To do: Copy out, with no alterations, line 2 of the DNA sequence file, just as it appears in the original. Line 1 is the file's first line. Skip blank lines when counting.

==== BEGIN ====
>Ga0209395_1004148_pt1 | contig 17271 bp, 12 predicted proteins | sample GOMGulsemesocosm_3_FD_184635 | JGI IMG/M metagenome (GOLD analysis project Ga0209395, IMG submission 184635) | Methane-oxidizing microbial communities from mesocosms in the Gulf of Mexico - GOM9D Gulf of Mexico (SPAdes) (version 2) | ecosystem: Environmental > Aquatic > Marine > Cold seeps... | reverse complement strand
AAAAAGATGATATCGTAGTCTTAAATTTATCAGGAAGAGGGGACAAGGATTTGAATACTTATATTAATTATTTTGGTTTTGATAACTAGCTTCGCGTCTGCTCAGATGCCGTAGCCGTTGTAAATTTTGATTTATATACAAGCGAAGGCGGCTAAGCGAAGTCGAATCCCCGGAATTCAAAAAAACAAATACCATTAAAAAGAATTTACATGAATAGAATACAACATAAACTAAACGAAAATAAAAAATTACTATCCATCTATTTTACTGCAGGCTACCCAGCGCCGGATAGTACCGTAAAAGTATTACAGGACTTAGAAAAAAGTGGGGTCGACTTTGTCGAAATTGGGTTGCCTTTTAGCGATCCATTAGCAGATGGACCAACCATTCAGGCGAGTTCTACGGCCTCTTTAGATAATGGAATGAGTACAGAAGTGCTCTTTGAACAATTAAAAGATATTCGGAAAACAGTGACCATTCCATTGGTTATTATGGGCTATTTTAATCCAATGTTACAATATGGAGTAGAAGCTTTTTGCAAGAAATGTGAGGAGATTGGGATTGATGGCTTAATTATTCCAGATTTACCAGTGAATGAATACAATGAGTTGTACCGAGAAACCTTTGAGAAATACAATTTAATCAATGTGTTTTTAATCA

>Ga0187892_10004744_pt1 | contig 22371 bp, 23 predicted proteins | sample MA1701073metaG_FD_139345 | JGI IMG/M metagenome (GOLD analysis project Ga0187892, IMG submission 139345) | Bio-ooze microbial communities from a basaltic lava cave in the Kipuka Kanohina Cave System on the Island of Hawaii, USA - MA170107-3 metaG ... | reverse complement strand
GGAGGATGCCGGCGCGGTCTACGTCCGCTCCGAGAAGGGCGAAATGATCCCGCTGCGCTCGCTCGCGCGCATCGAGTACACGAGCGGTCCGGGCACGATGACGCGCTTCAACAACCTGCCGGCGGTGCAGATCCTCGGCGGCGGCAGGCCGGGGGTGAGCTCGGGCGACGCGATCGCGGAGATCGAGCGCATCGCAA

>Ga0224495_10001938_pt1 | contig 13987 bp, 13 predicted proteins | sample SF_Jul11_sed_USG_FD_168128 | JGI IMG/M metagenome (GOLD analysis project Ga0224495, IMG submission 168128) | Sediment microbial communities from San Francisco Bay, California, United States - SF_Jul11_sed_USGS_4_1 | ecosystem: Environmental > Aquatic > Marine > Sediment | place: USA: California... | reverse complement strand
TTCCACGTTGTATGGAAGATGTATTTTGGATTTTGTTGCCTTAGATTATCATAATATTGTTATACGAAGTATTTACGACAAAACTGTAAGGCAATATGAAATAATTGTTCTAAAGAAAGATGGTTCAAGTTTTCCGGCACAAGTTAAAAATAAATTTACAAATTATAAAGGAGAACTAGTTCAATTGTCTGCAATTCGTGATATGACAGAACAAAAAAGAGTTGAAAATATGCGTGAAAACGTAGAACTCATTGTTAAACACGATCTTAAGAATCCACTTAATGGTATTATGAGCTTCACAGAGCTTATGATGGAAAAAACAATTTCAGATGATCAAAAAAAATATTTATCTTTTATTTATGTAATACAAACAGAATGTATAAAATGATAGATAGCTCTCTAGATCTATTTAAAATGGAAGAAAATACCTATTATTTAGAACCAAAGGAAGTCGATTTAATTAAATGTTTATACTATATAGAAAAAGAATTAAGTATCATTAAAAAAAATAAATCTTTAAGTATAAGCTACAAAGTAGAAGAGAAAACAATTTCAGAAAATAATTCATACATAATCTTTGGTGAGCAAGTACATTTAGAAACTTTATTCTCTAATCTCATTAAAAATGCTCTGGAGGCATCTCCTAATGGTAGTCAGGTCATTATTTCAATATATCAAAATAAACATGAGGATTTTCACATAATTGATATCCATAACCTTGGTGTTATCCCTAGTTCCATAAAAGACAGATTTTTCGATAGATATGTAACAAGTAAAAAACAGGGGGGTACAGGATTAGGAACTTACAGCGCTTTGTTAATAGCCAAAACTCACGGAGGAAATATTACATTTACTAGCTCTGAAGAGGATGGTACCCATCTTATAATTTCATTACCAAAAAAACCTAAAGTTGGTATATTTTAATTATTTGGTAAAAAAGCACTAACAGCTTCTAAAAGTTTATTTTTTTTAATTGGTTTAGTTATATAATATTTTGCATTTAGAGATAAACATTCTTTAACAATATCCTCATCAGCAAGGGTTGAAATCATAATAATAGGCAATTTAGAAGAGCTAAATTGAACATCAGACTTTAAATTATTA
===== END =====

AAAAAGATGATATCGTAGTCTTAAATTTATCAGGAAGAGGGGACAAGGATTTGAATACTTATATTAATTATTTTGGTTTTGATAACTAGCTTCGCGTCTGCTCAGATGCCGTAGCCGTTGTAAATTTTGATTTATATACAAGCGAAGGCGGCTAAGCGAAGTCGAATCCCCGGAATTCAAAAAAACAAATACCATTAAAAAGAATTTACATGAATAGAATACAACATAAACTAAACGAAAATAAAAAATTACTATCCATCTATTTTACTGCAGGCTACCCAGCGCCGGATAGTACCGTAAAAGTATTACAGGACTTAGAAAAAAGTGGGGTCGACTTTGTCGAAATTGGGTTGCCTTTTAGCGATCCATTAGCAGATGGACCAACCATTCAGGCGAGTTCTACGGCCTCTTTAGATAATGGAATGAGTACAGAAGTGCTCTTTGAACAATTAAAAGATATTCGGAAAACAGTGACCATTCCATTGGTTATTATGGGCTATTTTAATCCAATGTTACAATATGGAGTAGAAGCTTTTTGCAAGAAATGTGAGGAGATTGGGATTGATGGCTTAATTATTCCAGATTTACCAGTGAATGAATACAATGAGTTGTACCGAGAAACCTTTGAGAAATACAATTTAATCAATGTGTTTTTAATCA